post #12 of 107
Apparently some people actually enjoy ignorance. They say newspapers are obsolete, but then most of the news they read online "for free," assuming they even bother, comes from that very source. And please, don't try to tell me that cable news is a substitute for written journalism, because then I will know beyond a doubt that you enjoy ignorance. Cable news cultivates ignorance.

What is obsolete is the method of delivery of newspapers. Newsprint on the driveway is nearly over. I hope the newspapers find a formula that works for the 21st century, so at least those of us who'd prefer not to wallow in ignorance will have something better than the shouted headlines of cable news. If it's done right, I will gladly pay. Ignorance is just too expensive.
Please don't be insane.
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Please don't be insane.
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post #13 of 107
Hahahaha!!!

Yeah, charge $30/mo. See how well THAT goes!
post #14 of 107
I don't get it. I read news on the 'web, starting at Google News. I read NYT articles every day, along with lots of other papers.

Why would I pay for a digital subscription when it is all availabloe on the 'web for free?
post #15 of 107
I might pay for news on the iPad if all news on the internet that was free went away.

If all free online news did go away, I'd just go back to watching the 6 o'clock news. Eff 'em. They're not getting any of my money.
post #16 of 107
FWIW: With about twice the circulation as the NYT, the Wall Street Journal charges less than $9/month for the on-line only version and about $11.50/month for the print and online versions together.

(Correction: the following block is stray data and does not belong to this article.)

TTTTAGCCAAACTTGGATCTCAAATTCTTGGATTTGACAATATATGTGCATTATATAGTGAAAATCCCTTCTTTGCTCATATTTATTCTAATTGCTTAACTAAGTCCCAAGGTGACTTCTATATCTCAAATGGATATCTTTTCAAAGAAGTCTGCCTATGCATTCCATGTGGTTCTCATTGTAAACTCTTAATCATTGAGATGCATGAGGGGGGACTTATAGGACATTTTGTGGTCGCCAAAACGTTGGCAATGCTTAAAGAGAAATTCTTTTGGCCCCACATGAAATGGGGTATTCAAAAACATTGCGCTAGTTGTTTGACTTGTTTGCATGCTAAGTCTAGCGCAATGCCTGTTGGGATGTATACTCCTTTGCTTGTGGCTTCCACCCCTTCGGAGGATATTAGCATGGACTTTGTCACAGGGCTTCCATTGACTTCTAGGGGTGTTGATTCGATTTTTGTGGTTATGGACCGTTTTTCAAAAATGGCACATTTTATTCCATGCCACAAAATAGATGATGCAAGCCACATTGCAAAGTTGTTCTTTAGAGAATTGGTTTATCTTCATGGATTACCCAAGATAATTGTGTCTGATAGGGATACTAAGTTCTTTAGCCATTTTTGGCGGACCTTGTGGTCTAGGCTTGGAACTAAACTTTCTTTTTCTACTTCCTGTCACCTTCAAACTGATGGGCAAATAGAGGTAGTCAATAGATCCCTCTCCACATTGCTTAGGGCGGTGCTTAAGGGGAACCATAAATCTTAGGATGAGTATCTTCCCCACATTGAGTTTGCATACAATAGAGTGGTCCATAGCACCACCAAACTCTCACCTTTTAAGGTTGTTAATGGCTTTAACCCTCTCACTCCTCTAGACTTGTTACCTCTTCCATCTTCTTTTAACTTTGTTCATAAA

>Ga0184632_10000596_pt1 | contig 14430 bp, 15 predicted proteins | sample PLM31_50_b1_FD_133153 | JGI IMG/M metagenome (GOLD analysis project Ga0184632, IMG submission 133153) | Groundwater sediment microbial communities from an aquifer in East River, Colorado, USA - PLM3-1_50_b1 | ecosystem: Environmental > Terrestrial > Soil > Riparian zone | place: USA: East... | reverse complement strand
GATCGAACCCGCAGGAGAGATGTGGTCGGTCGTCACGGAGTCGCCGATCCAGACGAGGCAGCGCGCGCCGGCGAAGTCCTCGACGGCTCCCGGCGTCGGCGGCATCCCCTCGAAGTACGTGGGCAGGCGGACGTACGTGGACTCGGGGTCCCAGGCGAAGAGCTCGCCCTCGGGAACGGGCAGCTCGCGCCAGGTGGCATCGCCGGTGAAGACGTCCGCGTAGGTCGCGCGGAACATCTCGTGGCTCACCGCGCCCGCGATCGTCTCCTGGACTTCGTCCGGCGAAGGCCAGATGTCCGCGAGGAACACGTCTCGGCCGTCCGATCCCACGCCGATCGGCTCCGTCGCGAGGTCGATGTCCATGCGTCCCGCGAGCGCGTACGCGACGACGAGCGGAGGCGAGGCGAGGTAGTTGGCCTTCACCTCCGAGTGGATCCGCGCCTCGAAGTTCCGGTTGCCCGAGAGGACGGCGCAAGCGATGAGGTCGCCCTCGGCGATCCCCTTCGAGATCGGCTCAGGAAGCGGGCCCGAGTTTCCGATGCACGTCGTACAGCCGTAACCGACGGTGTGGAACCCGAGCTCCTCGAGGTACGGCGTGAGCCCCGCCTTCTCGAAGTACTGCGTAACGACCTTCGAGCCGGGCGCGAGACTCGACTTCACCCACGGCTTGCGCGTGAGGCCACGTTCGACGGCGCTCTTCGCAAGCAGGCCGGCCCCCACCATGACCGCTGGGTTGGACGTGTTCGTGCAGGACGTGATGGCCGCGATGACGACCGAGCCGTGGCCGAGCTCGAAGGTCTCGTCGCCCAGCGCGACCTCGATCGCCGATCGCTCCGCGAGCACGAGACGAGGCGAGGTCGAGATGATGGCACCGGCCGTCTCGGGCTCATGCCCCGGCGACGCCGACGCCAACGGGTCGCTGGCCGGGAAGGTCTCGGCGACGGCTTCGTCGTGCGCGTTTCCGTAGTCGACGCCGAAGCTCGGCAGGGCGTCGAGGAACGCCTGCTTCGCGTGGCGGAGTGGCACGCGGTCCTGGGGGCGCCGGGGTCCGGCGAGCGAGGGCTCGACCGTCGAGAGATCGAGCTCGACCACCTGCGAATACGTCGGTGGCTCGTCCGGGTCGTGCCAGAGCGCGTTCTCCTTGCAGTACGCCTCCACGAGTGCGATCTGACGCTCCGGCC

post #17 of 107
Quote:
Originally Posted by Dr Millmoss View Post

those of us who'd prefer not to wallow in ignorance

Wow. You're so much better than the average person.
post #18 of 107
The last time I read paper newspapers, which would be about 15 years ago, I read mostly NYT. Each daily edition was less than 50 cents (I can't remember the exact price though). Anyway, I read perhaps 2-3 daily editions per week (rarely the overpriced Sunday edition), which works out to about $4/month.

I still read NYT, courtesy of RSS feed (forget the bloated iPhone app), but just few articles per day. I am sure some will pay $10/month, perhaps even $30/month for the iPad version. But there's no way I would pay anywhere close to that. Perhaps NYT should considered tiered-pricing:
  • $30/month: unlimited full contents (including puzzles) with access to every single articles from its archive
  • $10/month: unlimited article read, cannot access articles older than 1 month
  • $10/year: 5-10 articles per day, cannot access articles older than 1 month
  • Free: Just the top articles
post #19 of 107
The NYT people are as deluded as record companies.

Raise prices to a ridiculous amount and people won't buy.

$5/mo, I will subscribe today. $10/mo for the NYT, no. I'll pay for the WSJ instead. $30/mo. I would not even consider it.